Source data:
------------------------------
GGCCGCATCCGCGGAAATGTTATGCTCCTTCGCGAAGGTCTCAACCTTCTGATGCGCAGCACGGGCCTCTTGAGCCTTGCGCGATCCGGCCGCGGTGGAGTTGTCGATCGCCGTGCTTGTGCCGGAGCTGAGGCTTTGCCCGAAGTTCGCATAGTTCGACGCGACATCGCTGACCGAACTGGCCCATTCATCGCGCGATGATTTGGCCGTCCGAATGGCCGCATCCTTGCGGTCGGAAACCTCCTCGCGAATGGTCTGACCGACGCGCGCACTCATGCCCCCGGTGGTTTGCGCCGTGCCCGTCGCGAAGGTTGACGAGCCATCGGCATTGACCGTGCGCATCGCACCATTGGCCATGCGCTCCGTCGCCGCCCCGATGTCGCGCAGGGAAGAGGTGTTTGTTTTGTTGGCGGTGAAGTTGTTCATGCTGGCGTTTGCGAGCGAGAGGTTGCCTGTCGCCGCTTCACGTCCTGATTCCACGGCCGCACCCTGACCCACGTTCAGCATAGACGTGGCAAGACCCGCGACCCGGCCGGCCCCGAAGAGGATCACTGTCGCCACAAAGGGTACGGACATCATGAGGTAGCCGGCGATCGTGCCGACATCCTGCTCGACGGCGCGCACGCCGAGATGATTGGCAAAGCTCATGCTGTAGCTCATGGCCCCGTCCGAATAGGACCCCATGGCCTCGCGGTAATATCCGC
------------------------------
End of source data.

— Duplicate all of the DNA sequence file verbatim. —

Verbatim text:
GGCCGCATCCGCGGAAATGTTATGCTCCTTCGCGAAGGTCTCAACCTTCTGATGCGCAGCACGGGCCTCTTGAGCCTTGCGCGATCCGGCCGCGGTGGAGTTGTCGATCGCCGTGCTTGTGCCGGAGCTGAGGCTTTGCCCGAAGTTCGCATAGTTCGACGCGACATCGCTGACCGAACTGGCCCATTCATCGCGCGATGATTTGGCCGTCCGAATGGCCGCATCCTTGCGGTCGGAAACCTCCTCGCGAATGGTCTGACCGACGCGCGCACTCATGCCCCCGGTGGTTTGCGCCGTGCCCGTCGCGAAGGTTGACGAGCCATCGGCATTGACCGTGCGCATCGCACCATTGGCCATGCGCTCCGTCGCCGCCCCGATGTCGCGCAGGGAAGAGGTGTTTGTTTTGTTGGCGGTGAAGTTGTTCATGCTGGCGTTTGCGAGCGAGAGGTTGCCTGTCGCCGCTTCACGTCCTGATTCCACGGCCGCACCCTGACCCACGTTCAGCATAGACGTGGCAAGACCCGCGACCCGGCCGGCCCCGAAGAGGATCACTGTCGCCACAAAGGGTACGGACATCATGAGGTAGCCGGCGATCGTGCCGACATCCTGCTCGACGGCGCGCACGCCGAGATGATTGGCAAAGCTCATGCTGTAGCTCATGGCCCCGTCCGAATAGGACCCCATGGCCTCGCGGTAATATCCGC